This year’s Computers in Libraries featured a lot of discussion about unconferences (including CiL’s own lobbycon) and the benefits of learning in an informal, social setting. I am all for taking in and sharing information while sprawled in a comfy chair or quaffing a glass of hotel merlo,t but CiL got me thinking about something else I find to be an essential learning tool: pictures.
To be sure, librarians can be very text-oriented, but sometimes a picture is the best way to convey information. Plenty of library land’s denizens pursue gorgeous imagery of data that might otherwise be dull. Dave Pattern’s lovely Dewey blobs and Nate Hill’s arresting demographic visualization and Cindi Trainor's ever-growing oeuvre are prime examples of the power of a picture. We could look at circulation patterns in a spreadsheet or demographic data in census tables, but we understand it in a deeper (and prettier!) way when it’s presented visually. Visualization helps us see what something is, but it is essential to fully understanding where something is.
Every time I move, I find myself standing in a bookstore, deciding on the best local maps. After I’ve learned my way around, I stop looking at the actual map and instead rely on my internal sense of where things are. The longer I live someplace, the weirder my internal map of the area becomes. Little did I know, this phenomenon is well-known by psychologists. In How We Make Mistakes, author Joseph Hallinan suggests a winning bar bet. Ask the nearest person with a glass of hotel merlot if Reno is east or west of San Diego. Because we oversimplify in our heads, we think “Reno is in Nevada, San Diego is in California. California is farther West than Nevada, so the answer must be that Reno is east of San Diego!” But it wouldn’t be a bar bet if the answer that springs to mind is the right one. Reno is farther west than San Diego.
Local road atlases frequently serve as a wake-up call to my own over-simplified mental map of an area (Darien has about five streets in my head, and they’re all straight lines that run parallel or perpendicular to each other). At work, I’ve seen the lightbulb flash of understanding that comes with getting a really good look at a map. The “oh, so that’s where that is!” moment doesn’t always imply geographic ignorance, just oversimplification. A friend once told me about hearing fellow American tourists ask a Sydney resident if a nearby bridge was the bridge to New Zealand. I laughed, but I am still surprised by how far away Hawaii is from California and I’ve been there. I know it’s far, it was a long flight, but every time I see a map - look at all that ocean! My mental map features a much tinier Pacific Ocean.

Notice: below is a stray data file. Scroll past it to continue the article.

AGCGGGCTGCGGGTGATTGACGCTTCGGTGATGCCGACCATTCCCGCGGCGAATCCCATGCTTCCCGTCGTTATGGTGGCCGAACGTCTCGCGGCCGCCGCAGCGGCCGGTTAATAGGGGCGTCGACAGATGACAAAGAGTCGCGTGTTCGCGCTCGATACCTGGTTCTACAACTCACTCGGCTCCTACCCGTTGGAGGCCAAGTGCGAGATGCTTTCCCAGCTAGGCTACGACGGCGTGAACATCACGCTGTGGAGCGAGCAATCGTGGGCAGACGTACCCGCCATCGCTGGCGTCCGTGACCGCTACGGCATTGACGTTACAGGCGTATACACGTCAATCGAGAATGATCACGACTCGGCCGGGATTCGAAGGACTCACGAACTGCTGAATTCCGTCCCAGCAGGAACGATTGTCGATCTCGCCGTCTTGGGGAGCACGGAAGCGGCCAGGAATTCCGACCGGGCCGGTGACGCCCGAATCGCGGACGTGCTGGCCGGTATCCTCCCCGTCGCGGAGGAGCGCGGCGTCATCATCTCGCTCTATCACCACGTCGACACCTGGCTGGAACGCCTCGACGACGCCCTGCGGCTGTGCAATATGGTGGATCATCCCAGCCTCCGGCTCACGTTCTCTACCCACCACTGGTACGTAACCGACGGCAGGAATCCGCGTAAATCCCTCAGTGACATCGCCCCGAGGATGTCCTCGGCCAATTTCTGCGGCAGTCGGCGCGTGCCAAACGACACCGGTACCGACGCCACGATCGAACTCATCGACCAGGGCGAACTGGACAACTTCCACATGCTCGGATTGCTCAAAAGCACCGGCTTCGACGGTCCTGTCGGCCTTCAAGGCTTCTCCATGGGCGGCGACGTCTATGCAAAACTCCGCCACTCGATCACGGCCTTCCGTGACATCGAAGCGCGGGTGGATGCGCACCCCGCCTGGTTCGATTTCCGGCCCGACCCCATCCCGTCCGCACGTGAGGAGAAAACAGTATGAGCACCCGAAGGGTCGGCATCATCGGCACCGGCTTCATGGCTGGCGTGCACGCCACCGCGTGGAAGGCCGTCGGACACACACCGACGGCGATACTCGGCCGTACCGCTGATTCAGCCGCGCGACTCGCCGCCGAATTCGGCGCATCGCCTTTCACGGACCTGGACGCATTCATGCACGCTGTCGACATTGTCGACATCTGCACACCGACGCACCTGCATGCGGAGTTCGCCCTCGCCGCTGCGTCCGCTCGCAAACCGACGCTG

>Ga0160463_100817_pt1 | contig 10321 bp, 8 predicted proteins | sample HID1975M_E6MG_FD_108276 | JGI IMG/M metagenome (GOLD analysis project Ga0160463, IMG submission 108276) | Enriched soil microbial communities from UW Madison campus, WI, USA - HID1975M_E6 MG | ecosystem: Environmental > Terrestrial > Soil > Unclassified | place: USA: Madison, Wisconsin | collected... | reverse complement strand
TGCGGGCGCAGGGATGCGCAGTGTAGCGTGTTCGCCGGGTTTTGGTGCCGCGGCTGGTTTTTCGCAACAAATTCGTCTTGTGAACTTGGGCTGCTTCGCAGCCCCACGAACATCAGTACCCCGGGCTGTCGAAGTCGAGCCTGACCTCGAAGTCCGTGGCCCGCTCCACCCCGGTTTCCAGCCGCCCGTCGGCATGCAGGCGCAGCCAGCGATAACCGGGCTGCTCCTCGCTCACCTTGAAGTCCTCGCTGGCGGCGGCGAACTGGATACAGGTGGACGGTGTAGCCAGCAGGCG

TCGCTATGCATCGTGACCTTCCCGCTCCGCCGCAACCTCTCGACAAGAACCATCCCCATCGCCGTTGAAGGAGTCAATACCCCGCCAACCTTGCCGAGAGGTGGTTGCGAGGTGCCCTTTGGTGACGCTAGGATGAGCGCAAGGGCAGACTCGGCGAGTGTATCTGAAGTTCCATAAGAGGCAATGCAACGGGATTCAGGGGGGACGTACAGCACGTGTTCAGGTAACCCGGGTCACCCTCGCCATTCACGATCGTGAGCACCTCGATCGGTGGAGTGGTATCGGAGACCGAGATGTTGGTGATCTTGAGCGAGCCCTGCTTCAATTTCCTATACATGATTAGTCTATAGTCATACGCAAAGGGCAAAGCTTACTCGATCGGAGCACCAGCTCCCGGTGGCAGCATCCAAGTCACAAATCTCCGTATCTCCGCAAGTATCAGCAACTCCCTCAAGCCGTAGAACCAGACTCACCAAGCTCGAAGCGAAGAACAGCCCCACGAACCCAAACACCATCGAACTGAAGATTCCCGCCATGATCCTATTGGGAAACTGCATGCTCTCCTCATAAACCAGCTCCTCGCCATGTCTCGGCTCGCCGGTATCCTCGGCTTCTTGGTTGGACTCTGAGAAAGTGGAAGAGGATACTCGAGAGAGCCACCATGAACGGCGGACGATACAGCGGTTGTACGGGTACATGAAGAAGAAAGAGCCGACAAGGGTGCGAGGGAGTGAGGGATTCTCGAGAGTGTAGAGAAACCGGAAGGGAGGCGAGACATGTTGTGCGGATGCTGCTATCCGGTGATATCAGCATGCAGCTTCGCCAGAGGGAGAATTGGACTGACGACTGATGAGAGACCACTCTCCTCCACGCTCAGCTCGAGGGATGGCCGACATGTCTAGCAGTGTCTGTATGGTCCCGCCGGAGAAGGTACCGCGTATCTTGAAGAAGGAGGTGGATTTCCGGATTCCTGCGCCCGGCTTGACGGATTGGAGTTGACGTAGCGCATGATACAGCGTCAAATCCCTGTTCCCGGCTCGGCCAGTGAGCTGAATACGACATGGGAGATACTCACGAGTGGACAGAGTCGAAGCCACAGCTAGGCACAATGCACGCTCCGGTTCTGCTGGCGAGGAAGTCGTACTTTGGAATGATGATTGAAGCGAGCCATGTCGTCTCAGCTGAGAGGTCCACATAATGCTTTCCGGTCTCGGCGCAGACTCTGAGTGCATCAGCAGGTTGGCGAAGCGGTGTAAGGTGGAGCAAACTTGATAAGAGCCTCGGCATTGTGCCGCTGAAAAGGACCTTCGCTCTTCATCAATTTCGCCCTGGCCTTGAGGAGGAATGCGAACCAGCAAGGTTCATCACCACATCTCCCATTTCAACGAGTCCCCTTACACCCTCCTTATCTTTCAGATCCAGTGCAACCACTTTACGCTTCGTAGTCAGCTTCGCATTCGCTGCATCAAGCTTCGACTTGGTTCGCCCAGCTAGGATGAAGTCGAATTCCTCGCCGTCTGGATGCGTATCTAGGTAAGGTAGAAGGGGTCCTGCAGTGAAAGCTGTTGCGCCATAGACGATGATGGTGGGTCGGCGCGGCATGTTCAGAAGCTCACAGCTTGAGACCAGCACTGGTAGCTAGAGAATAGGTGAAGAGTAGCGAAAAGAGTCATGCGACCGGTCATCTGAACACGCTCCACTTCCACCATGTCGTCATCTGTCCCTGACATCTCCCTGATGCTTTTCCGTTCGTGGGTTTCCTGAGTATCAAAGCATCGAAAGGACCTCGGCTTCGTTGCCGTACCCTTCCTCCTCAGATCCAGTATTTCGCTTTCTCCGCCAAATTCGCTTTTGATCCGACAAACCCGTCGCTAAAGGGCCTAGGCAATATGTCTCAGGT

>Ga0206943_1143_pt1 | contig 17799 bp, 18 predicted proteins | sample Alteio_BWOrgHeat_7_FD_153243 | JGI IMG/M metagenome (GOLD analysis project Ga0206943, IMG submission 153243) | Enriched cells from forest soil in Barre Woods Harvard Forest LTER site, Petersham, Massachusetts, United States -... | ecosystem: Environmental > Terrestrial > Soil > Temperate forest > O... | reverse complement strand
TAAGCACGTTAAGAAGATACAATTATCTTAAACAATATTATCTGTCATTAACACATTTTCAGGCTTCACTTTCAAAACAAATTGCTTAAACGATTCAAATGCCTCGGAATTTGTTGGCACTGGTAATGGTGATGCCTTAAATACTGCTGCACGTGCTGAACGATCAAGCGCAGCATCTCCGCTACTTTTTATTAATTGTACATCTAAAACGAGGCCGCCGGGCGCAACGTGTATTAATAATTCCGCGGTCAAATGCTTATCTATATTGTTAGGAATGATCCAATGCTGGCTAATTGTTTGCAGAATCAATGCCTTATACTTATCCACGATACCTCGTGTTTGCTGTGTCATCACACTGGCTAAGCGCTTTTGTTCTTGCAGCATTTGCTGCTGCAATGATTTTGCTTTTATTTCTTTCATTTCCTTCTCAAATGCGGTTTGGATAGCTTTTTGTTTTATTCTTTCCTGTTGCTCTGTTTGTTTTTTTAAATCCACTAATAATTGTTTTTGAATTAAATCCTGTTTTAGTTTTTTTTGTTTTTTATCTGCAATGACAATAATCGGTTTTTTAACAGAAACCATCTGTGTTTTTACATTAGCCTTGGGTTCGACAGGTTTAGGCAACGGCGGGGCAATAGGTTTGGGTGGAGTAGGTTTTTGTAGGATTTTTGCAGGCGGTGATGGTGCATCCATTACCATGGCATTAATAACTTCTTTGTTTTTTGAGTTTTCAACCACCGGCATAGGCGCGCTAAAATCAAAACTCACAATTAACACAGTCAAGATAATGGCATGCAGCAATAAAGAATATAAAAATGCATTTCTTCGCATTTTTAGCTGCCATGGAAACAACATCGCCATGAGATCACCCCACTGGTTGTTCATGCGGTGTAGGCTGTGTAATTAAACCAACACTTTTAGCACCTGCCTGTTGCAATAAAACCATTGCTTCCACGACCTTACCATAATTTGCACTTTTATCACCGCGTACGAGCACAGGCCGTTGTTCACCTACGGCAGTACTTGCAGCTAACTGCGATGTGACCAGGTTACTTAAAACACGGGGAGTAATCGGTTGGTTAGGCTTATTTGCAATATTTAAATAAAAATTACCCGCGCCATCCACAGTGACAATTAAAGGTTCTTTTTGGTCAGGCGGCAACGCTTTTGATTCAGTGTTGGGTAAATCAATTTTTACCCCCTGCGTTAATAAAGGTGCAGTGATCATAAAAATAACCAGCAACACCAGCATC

Ran Hock’s presentation on Google Earth reminded me just how darn useful maps and map-based visualizations can be. The wealth of information available through Google Earth (though I have yet to find a map of library circulation or door counts) has provided me with endless possibilities for procrastination under the guise of “learning more about data visualization” (read: clicking on shipwrecks, webcams and Sylvia Earle’s ocean trench tour). Professional procrastination aside, Google Earth is like an atlas on steroids that can provide a jolt to the simplified maps in our heads and amplify historical (check out the City of London timeline) and current information (the United States Holocaust Memorial Museum’s Darfur project is a well-known use of Google Earth).
For visual thinkers, this may be a golden age. We have elaborate map software, presentations awash in beautiful pictures and the ability to share our images easily and enrich them with gobs of metadata. Support for visual thinking and communication abounds. In particular, there is a profusion of mind mapping software. My colleague Gretchen Hams-Caserotti used Freemind to great effect (see below) when she planned her reorganization of the Children’s Library.
Just as we simplify geography when we visualize our town, state or country, software like Freemind allows us to streamline our ideas. It’s the happy medium between the usually messy thought process and the rigid order of a traditional outline. For those of us whose thoughts do not conform to a Roman numeral delineation, the circles, colors and crisscrossing lines of mind map software is planning salvation.
Gretchen used Freemind to chart out the reorganization of the picture book section, which she discussed in her CiL presentation. The picture books are consumed largely by children who can’t read yet (and their grown-ups). It’s how we first begin to take in information that isn’t happening in front of us. Sarah Ludwig, our teen librarian, emphasized how teens create and capture images in the library. The sense of wonder and even joy we so often feel when presented with visual interpretations of data may not always be because of the data. We grow up with images, not numbers in cells.
(Slide from Sarah Ludwig's CiL 2009 presentation)
Pictures speak to us in a way that text and numbers can’t. If you want to know what you missed at CiL 2009 (whether you weren’t in D.C. or simply in another presentation), blogs and twitter have all the notes you could ever want, but it’s Flickr and Slideshare with all their images that offer the feeling of being there. What's your favorite visualization tool? Are you a fan of Tufte? Do you like the subversive Powerpoint projects of David Byrne?